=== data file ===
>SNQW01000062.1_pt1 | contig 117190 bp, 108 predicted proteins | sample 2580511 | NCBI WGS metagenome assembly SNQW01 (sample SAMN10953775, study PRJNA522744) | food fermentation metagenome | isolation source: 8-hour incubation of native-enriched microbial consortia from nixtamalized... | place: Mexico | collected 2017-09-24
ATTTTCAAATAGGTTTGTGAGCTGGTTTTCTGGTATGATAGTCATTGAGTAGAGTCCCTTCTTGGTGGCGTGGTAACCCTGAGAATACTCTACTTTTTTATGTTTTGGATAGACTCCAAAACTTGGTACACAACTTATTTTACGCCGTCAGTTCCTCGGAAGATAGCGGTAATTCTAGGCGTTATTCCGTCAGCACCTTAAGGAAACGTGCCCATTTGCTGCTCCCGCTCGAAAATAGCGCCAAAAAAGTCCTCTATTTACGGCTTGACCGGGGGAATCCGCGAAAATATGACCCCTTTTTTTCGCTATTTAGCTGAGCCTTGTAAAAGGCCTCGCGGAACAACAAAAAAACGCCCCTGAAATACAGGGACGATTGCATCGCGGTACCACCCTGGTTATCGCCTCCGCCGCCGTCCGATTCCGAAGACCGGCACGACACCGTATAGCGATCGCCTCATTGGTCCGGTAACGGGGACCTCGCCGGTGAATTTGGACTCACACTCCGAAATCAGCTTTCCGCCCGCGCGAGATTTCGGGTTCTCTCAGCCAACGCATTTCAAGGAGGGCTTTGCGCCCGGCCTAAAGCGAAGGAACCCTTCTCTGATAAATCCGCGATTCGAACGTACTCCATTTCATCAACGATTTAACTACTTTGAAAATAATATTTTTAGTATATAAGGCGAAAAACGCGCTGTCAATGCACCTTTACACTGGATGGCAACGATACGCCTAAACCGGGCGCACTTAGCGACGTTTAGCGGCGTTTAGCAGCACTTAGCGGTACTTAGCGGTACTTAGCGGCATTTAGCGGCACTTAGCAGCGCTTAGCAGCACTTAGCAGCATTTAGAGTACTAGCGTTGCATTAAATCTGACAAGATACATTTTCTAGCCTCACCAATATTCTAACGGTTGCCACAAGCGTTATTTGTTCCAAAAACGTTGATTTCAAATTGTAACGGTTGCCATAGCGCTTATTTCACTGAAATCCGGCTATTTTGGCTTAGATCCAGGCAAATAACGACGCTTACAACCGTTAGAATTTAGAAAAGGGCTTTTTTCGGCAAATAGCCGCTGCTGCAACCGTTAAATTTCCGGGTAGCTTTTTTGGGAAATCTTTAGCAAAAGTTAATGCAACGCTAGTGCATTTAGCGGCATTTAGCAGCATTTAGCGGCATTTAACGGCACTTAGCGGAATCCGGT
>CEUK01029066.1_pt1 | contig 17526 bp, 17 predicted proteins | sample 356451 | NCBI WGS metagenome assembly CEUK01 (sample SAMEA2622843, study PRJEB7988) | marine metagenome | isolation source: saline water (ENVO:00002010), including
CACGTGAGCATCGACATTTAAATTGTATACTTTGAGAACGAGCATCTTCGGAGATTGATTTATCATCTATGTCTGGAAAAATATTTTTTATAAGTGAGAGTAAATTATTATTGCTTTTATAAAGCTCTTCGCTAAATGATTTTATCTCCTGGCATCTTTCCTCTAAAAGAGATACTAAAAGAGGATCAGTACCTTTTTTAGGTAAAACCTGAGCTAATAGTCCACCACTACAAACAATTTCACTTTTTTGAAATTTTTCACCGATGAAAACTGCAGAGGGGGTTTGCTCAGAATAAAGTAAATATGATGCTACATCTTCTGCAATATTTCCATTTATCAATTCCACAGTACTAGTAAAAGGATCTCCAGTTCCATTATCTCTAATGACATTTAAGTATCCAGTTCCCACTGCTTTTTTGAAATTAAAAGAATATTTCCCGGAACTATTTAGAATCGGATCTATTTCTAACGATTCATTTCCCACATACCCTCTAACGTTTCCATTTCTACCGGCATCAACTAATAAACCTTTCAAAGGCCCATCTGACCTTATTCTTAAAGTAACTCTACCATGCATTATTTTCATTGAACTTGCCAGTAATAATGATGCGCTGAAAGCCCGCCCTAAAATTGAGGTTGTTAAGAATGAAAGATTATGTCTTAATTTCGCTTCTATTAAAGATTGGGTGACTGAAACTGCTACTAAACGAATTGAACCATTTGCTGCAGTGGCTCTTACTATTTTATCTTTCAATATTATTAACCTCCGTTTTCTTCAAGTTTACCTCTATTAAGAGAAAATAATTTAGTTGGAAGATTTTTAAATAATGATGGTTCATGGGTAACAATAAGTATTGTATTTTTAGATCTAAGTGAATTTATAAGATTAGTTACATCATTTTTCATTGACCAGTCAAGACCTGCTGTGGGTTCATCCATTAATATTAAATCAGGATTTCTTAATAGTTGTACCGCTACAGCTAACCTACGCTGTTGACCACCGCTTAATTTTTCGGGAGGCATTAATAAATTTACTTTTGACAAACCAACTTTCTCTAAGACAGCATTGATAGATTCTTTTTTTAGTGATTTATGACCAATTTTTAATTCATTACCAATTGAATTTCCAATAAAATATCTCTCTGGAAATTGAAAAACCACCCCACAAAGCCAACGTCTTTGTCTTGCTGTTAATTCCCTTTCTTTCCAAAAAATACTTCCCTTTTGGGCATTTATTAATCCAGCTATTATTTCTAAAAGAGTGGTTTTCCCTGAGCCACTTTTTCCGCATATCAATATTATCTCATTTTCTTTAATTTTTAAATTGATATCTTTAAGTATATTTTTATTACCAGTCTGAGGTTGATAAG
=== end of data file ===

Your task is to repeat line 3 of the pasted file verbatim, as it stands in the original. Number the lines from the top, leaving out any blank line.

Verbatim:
>CEUK01029066.1_pt1 | contig 17526 bp, 17 predicted proteins | sample 356451 | NCBI WGS metagenome assembly CEUK01 (sample SAMEA2622843, study PRJEB7988) | marine metagenome | isolation source: saline water (ENVO:00002010), including